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18.06.2021

Photogallery of iconic places of Tunisia

Traditions in Tunisia cities

Hammamet
Foreign guests can feel relatively calm in Hammamet; urban residents have long been accustomed to a large number of tourists and perceive features of other cultures with understanding. Anyway, you have to consider the outfit carefully, if you hope to visit religious sites and explore suburbs of Hammamet. It is inexcusable to go on a tour around religious sites in low-necked and provocative clothes. As for locals, they have their own unique clothing style. During a walk through residential … Read more
Sousse
For many travelers the first association with cultural traditions of indigenous people is hammam. A visit to it has long been a tradition not only for locals, but also for tourists. The hammam is often located near the mosque. Modern saunas are multi-purpose sports complexes, as they offer customers high quality massages and beauty treatments. Many interesting traditions are associated with hammam. For example, men can visit the hammam from dawn until noon, and women have access to the hammam … Read more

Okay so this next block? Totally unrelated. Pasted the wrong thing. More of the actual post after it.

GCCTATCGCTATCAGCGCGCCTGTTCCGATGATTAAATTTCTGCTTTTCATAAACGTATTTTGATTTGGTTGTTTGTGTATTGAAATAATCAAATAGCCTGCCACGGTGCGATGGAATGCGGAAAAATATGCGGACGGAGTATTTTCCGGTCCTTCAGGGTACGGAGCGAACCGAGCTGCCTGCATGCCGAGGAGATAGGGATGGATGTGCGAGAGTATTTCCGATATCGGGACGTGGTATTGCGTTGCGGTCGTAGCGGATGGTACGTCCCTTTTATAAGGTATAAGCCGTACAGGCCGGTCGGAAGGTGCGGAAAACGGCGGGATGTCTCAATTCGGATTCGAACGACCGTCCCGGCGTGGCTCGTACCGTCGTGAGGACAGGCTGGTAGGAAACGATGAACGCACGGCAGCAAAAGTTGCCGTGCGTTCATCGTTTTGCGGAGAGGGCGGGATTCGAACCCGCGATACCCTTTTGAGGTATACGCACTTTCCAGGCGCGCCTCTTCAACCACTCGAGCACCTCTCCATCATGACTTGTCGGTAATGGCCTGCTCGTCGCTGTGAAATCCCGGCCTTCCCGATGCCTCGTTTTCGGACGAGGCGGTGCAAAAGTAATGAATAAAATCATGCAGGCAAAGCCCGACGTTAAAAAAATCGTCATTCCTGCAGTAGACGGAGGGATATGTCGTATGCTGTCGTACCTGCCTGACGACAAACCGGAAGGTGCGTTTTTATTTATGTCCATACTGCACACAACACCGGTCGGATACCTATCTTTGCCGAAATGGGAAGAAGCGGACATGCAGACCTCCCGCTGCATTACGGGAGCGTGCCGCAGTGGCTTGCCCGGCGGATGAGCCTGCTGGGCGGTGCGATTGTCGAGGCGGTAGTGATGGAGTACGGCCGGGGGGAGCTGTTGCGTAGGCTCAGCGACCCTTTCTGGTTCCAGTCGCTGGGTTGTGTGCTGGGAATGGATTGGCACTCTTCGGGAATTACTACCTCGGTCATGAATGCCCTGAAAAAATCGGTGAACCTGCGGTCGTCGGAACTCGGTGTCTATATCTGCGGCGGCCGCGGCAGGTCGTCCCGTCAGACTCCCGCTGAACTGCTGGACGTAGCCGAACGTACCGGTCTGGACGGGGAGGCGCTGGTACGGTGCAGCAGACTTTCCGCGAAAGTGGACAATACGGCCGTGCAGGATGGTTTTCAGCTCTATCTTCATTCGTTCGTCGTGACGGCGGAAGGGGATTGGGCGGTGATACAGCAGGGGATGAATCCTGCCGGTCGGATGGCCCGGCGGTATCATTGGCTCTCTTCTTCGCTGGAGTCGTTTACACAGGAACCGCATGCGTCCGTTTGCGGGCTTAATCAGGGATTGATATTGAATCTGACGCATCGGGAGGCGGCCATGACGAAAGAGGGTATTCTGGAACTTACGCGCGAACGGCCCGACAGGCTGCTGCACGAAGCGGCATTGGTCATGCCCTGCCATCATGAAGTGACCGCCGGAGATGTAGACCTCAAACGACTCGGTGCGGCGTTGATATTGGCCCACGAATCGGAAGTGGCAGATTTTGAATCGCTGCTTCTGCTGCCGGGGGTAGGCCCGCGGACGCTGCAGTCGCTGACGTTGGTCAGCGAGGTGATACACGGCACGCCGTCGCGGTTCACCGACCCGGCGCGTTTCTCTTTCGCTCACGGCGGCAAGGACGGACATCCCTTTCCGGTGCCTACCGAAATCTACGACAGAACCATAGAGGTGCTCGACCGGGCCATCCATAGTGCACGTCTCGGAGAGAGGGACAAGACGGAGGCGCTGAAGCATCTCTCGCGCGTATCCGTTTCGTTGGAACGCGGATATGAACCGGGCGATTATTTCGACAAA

Monastir
The prayer ritual is observed by citizens several times a day at a certain time, and it can be done even on the street. If, during your walk, you see a person kneeling, you should walk around them well at a distance. It’s not polite to stare at those praying. Local women’s everyday clothing is burqa. It’s also impolite to stare at local citizens in traditional clothing. There are also special rules of conduct in public places: you shouldn’t speak and express your emotions too … Read more
Djerba Island
In order not to get in trouble with the law, you should abstain from drinking wine, beer, etc. from the bottle right on the streets. Drinking alcohol outside the designated places is forbidden here. Besides, you have to remember that there is the month called Ramadan in the Muslin calendar during which religious observe a strict fast. Though nobody would deny serving you in bars or restaurants in this period, offer locals to have a bite or a drink with is totally rude. The same is about … Read more

Tunisia: traditions in the regions